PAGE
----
- A Companion to the War Film ed. by Douglas Cunningham and John Nelson
Considered as a whole, editors Douglas A. Cunningham and John C. Nelson's A Companion to the War Film does not have the same coherence of preceding edited volumes on the genre, such as Peter Rollins and John O'Connor's Why We Fought: America's Wars in Film and History. But this book's lack of a constraining theme (beyond "war") is arguably what allowed the editors to collect and curate path-breaking essays that foreshadow new directions for the study of war films. To be fair, Cunningham informally organizes the book into "five areas of interest" in a short introduction: "the war film and history; the historiography of the war film as a genre; race and gender issues in the war film; the war film outside the Anglophonic imagination; and the war film as experienced through alternative media and/or genres" (3-4). But this volume's contribution rests in the chaos–twenty-five excellent essays offering new approaches and new topics in a genre "largely mired in examinations of Hollywood [combat] films on World War II and the Vietnam War" (3).
Some of the field's established scholars buttress the collection. Jeanine Basinger reexamines depictions of women in wartime WWII movies, arguing that the era's films "elevated women to the rank of 'female soldier'" and "showed them to behave in the new era," thus making them "equal to [men]" in the movies and real life on the home front (104). Robert Eberwein digs into the intertextuality presented by the use of classic war music with visual representations of war, describing the integrated experience as "the musical, auditory equivalent of a palimpsest" (6).
But some of A Companion to the War Film's best contributions come from a diverse set of authors whose home institutions span the globe. Tanine Allison explains how the military's contemporary collaboration with Hollywood producers has helped sci-fi and superhero films supplant traditional war films as the moral heirs to the "good war" tradition. Agnieszka Soltysik Monnet's essay, "Is There Such a Thing as an Anti-War Film?" deconstructs tropes of ostensibly anti-war films, concluding that even "the increased realism, cynicism, and critical dimension of recent war cinema has done little to disenchant and discredit war in our time" (418). Kaustav Bakshi and Ramit Samaddar demonstrate that "a blatant anti-Pakistan rhetoric started to infiltrate Bollywood dramas" following the 1999 Kargil War between the two nations (180), but only because of "the political environment and the demands of the market" (195).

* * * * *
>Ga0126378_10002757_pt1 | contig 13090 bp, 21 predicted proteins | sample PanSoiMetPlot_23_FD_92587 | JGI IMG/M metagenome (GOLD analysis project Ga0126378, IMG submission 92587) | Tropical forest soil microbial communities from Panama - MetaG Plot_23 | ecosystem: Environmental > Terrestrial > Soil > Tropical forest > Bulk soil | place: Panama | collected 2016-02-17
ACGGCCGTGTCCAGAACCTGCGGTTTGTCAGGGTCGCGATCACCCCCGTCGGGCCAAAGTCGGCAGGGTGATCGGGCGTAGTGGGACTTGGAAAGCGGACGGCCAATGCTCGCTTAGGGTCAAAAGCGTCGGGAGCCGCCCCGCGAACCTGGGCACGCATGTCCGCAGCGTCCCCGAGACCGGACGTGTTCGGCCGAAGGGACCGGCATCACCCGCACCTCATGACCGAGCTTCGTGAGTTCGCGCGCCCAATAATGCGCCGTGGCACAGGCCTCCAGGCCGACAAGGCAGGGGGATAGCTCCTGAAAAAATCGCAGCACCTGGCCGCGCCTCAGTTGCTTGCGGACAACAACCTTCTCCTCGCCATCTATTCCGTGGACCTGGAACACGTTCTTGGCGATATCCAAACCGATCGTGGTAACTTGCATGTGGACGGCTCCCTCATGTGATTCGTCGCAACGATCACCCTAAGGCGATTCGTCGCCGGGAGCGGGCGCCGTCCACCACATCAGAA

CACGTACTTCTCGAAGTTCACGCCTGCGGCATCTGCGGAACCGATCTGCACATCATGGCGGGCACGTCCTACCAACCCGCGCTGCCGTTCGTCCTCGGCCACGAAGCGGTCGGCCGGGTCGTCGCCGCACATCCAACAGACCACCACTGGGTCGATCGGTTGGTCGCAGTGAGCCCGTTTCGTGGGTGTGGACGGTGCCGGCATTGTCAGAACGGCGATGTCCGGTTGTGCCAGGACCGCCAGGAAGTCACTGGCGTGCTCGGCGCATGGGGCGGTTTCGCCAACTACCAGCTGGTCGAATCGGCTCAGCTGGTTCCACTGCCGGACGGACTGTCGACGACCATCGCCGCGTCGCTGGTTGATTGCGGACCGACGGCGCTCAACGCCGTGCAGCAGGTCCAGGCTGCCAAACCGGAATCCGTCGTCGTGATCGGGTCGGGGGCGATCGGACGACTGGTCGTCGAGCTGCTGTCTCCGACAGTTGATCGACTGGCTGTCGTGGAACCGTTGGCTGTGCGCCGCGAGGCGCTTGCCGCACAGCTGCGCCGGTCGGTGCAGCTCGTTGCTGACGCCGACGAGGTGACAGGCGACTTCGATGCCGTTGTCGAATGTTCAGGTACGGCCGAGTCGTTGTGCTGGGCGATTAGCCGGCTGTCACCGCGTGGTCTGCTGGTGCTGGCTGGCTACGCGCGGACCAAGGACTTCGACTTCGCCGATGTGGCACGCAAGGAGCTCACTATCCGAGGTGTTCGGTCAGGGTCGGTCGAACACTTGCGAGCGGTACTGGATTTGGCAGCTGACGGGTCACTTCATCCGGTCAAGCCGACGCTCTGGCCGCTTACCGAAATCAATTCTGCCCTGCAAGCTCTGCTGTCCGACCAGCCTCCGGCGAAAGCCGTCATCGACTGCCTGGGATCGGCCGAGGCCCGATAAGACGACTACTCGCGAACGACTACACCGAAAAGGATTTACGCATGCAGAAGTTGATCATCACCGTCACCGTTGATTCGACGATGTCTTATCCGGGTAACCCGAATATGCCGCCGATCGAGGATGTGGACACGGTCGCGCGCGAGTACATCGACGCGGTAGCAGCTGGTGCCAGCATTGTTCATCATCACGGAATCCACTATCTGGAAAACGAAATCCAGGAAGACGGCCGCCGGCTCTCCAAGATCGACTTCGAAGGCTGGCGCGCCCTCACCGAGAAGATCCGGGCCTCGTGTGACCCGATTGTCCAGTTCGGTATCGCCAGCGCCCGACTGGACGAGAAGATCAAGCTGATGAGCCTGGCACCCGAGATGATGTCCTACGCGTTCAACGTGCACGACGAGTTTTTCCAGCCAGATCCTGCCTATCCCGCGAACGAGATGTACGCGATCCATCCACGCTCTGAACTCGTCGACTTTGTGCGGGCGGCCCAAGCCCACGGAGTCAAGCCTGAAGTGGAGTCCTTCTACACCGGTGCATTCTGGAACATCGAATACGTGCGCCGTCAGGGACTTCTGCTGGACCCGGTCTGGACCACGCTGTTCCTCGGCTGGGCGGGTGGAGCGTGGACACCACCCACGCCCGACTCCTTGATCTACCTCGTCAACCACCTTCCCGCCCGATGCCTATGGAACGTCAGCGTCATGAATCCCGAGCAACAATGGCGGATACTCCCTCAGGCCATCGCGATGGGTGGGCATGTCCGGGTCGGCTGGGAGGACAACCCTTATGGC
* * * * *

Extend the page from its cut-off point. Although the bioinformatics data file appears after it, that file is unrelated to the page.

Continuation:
Other scholars in the volume break free of the feature film as their subject of analysis. Deborah Jaramillo writes about the HBO miniseries Generation Kill, explaining that it brought the day-to-day struggles of USMC grunts into the intimate spaces of economically privileged HBO subscribers. The miniseries thus "challenged the theretofore [mutually] simplistic conceptualizations of the people who went to war and the people who watched it on television" (306). Leah Shafer uses a viral video of Israeli soldiers dancing to a Ke$ha song to consciously challenge the feature film paradigm of studying war movies. After a visual frame-by-frame analysis of the IDF squad's dance, Shafer declares, "[S]elf-reflexive intertextuality has become the lens through which we are fed images of war as well as the lens that soldiers are using to show us how they are consumed by war themselves" (335). Both Jaramillo and Shafer illuminate a new path forward for war film studies that integrates new considerations of time, place, space, and intertextuality. [End Page 68]
Thus this book has much to offer for scholars. As demonstrated, some of its essays offer new approaches for researchers. Others, such as John Garofolo's and John Nelson's respective contributions, would fit well on syllabi that explore the intersection of film and historical memory. Issues of organization notwithstanding, all scholars of war films & film history in general should consult its table of contents and consider...